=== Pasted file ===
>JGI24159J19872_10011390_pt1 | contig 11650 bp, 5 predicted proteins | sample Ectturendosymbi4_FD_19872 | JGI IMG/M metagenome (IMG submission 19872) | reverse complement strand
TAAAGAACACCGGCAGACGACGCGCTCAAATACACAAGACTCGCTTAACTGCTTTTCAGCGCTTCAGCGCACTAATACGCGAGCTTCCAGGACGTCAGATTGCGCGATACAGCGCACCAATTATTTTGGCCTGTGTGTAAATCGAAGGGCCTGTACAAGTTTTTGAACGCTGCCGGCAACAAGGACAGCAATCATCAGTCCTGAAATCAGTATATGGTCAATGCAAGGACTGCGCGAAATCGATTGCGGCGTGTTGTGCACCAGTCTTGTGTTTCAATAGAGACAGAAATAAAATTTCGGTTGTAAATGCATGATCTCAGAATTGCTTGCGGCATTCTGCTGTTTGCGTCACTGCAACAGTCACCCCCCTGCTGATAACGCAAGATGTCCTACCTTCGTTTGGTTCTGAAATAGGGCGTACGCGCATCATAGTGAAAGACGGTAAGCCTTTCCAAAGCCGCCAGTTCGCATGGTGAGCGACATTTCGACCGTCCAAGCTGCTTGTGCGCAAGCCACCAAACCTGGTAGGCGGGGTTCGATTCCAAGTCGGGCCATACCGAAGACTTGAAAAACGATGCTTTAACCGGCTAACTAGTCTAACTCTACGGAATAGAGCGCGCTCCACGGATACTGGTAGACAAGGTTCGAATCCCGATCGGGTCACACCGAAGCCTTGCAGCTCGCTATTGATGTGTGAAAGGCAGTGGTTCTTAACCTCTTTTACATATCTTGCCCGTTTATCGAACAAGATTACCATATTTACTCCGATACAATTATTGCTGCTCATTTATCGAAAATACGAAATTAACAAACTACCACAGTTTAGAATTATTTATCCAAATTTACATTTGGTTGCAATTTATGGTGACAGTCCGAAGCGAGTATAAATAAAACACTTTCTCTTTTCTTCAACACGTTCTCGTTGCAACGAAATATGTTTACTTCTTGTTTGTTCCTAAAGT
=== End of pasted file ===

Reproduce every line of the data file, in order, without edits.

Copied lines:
>JGI24159J19872_10011390_pt1 | contig 11650 bp, 5 predicted proteins | sample Ectturendosymbi4_FD_19872 | JGI IMG/M metagenome (IMG submission 19872) | reverse complement strand
TAAAGAACACCGGCAGACGACGCGCTCAAATACACAAGACTCGCTTAACTGCTTTTCAGCGCTTCAGCGCACTAATACGCGAGCTTCCAGGACGTCAGATTGCGCGATACAGCGCACCAATTATTTTGGCCTGTGTGTAAATCGAAGGGCCTGTACAAGTTTTTGAACGCTGCCGGCAACAAGGACAGCAATCATCAGTCCTGAAATCAGTATATGGTCAATGCAAGGACTGCGCGAAATCGATTGCGGCGTGTTGTGCACCAGTCTTGTGTTTCAATAGAGACAGAAATAAAATTTCGGTTGTAAATGCATGATCTCAGAATTGCTTGCGGCATTCTGCTGTTTGCGTCACTGCAACAGTCACCCCCCTGCTGATAACGCAAGATGTCCTACCTTCGTTTGGTTCTGAAATAGGGCGTACGCGCATCATAGTGAAAGACGGTAAGCCTTTCCAAAGCCGCCAGTTCGCATGGTGAGCGACATTTCGACCGTCCAAGCTGCTTGTGCGCAAGCCACCAAACCTGGTAGGCGGGGTTCGATTCCAAGTCGGGCCATACCGAAGACTTGAAAAACGATGCTTTAACCGGCTAACTAGTCTAACTCTACGGAATAGAGCGCGCTCCACGGATACTGGTAGACAAGGTTCGAATCCCGATCGGGTCACACCGAAGCCTTGCAGCTCGCTATTGATGTGTGAAAGGCAGTGGTTCTTAACCTCTTTTACATATCTTGCCCGTTTATCGAACAAGATTACCATATTTACTCCGATACAATTATTGCTGCTCATTTATCGAAAATACGAAATTAACAAACTACCACAGTTTAGAATTATTTATCCAAATTTACATTTGGTTGCAATTTATGGTGACAGTCCGAAGCGAGTATAAATAAAACACTTTCTCTTTTCTTCAACACGTTCTCGTTGCAACGAAATATGTTTACTTCTTGTTTGTTCCTAAAGT